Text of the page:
The fugu RUNT gene
In addition to the three RUNX genes, the fugu genome has a fourth and more divergent runt-domain gene, that we named FrRUNT. FrRUNT is an extremely compact gene, spanning just 3 kb of genomic sequence (Fig. 2). Based on sequence analysis only, FrRUNT appears to have two promoters, with an intron separating the hypothetical distal promoter (P1) and first exon from the main body of the gene. This intron is usually very long in RUNX genes. It is indeed the longest intron observed in FrRUNT, but it is nevertheless very short, spanning just 1372 bp. There is a local concentration of CpG dinucleotides 200–300 bp upstream of exon 2 (Figs. 1, 2), suggesting that an incipient CpG island might function as a proximal promoter (P2). The G+C content is not elevated in this area, in similarity to the CpG islands of the fugu RUNX genes (Fig. 1). The main body of the gene is split into five exons, separated by much shorter introns (69–190 bp long), all of which have canonical splice signals. The longest predicted FrRUNT product is 294 amino acids long, in contrast with the 496 aa, 463 aa and 421 aa observed for FrRUNX1, FrRUNX2 and FrRUNX3, respectively. The small number of exons in FrRUNT leaves little room for alternative splicing by exon skipping, without compromising functionally important domains of the protein. The overall compactness of the gene makes the incorporation of yet undetected exons improbable. Several cryptic splice sites within the exons could enable splicing variants altering exon length.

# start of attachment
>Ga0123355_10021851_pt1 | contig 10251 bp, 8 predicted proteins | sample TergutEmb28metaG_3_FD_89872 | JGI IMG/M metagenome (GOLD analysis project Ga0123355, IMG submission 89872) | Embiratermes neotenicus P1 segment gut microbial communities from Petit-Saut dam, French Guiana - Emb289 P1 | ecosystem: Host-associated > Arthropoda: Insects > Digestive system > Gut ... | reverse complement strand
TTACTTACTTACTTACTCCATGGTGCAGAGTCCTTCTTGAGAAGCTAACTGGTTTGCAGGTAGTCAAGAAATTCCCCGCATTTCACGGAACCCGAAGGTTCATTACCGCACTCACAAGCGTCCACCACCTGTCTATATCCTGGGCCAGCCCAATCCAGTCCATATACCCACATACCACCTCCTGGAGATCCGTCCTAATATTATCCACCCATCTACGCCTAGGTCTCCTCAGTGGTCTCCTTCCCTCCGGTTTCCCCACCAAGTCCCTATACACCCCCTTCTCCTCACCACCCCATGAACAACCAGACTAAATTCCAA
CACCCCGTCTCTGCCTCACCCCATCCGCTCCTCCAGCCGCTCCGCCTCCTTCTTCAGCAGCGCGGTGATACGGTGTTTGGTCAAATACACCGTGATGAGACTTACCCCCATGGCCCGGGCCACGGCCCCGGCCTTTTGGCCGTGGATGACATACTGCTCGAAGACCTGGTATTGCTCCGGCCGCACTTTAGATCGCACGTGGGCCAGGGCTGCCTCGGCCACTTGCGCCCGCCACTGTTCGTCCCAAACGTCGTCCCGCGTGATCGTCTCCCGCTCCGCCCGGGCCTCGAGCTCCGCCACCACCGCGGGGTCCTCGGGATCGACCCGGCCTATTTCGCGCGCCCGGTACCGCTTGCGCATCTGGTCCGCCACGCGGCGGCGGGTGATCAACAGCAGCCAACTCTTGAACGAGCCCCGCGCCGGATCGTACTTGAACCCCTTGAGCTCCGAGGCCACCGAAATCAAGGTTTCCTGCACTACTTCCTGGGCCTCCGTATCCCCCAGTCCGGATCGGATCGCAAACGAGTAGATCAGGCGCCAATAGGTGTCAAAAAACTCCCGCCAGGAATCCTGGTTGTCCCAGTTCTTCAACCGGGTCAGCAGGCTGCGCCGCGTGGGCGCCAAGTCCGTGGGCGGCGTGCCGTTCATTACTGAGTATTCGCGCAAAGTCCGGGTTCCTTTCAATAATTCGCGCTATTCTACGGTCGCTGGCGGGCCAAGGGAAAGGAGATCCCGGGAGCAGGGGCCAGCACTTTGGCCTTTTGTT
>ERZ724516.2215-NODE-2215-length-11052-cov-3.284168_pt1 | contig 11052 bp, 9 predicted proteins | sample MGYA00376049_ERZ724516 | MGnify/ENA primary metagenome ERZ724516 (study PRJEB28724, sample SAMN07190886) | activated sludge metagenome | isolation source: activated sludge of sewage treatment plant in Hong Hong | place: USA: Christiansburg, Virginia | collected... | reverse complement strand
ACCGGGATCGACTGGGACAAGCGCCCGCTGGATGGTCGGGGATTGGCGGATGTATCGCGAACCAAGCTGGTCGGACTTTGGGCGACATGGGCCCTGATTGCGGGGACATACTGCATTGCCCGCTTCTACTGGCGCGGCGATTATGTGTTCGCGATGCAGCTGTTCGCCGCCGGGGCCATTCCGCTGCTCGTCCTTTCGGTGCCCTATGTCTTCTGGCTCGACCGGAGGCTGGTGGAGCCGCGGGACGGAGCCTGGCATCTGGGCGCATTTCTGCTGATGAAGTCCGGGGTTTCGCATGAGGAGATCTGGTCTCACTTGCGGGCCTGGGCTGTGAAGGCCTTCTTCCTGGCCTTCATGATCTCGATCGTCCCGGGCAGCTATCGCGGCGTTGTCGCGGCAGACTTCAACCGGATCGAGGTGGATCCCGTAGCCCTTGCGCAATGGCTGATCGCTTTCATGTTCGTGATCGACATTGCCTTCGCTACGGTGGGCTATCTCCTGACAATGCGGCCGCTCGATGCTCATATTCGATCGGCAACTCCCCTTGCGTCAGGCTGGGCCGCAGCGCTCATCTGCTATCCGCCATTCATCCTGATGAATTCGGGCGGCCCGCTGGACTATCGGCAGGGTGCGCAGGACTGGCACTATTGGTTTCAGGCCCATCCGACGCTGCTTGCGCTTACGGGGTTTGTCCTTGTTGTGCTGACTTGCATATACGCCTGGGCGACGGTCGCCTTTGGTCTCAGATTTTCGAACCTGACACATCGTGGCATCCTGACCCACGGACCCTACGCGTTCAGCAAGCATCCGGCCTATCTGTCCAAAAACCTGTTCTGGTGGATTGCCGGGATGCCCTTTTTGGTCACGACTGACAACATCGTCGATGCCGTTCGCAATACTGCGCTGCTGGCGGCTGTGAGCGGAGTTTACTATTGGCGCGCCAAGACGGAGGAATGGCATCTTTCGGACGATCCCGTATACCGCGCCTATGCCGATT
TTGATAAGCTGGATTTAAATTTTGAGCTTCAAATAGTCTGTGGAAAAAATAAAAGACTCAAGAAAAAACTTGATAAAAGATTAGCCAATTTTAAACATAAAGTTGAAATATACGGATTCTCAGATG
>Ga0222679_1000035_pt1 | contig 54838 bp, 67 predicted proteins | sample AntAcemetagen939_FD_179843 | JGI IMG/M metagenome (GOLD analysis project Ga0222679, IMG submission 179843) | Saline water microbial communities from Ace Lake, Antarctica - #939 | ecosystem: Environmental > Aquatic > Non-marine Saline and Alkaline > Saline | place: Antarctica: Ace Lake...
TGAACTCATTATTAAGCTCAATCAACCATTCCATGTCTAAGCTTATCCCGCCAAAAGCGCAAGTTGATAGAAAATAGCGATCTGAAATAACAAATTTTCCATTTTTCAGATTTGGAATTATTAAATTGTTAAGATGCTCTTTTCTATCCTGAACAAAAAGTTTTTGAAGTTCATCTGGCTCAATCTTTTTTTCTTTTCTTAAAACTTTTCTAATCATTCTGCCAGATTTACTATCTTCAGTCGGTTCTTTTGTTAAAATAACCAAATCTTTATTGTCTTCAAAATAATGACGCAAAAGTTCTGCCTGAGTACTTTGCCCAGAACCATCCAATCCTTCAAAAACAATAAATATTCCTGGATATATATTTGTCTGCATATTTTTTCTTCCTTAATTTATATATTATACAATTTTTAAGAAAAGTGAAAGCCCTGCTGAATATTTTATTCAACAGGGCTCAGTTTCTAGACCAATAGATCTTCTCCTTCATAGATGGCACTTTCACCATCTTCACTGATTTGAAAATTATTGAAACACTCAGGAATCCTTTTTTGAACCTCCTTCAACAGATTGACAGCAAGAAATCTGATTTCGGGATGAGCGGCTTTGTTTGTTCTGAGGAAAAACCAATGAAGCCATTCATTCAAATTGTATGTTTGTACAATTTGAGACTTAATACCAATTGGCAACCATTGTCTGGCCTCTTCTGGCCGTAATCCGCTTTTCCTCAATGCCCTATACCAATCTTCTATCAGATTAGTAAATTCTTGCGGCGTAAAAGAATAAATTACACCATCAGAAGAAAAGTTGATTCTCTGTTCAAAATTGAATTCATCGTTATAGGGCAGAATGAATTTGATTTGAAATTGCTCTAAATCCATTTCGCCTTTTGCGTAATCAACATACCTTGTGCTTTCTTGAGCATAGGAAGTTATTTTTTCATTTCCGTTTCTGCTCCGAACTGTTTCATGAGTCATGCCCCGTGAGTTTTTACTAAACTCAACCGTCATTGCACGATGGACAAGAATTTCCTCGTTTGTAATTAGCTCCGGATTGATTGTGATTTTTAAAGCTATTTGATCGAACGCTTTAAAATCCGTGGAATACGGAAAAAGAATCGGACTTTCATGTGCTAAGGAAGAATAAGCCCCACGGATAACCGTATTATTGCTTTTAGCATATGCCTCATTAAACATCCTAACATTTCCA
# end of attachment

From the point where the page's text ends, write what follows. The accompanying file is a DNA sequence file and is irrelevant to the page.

We identified a fourth runt domain gene in the fugu genome, which appears to represent either a pufferfish-specific, fast-evolving derivative of RUNX2, or a direct descendant of the ancestral chordate RUNT gene. We find the latter hypothesis more reasonable. This novel gene evolved in parallel with the vertebrate RUNX genes, and while it has been preserved in pufferfishes, it appears to have been lost entirely in tetrapods. This suggests that the ancestral vertebrate was more complex than previously suspected.
By studying a very limited set of fugu genomic regions, namely the scaffolds related to RD genes, we have identified seven apparently functional fugu genes that are absent from the human genome (Fig. 5), and were probably lost early in tetrapod history. In the process of identifying relevant homologs for one of these genes (FrFSTL6), we have identified a new family of follistatin-like genes in the human genome. Phylogenetic analysis of the RD protein sequences led to results that contradict those derived from comparative genomics, but we showed that the two could be reconciled into a coherent evolutionary model. These results underscore the importance of obtaining complete genomic sequences of strongly divergent vertebrates, and the value to be derived by performing detailed and integrated analyses of their gene complements.
[Emphases added by ISCID News Editor]
See the Abstract at BMC Evolutionary Biology
Read Full Paper at BMC Evolutionary Biology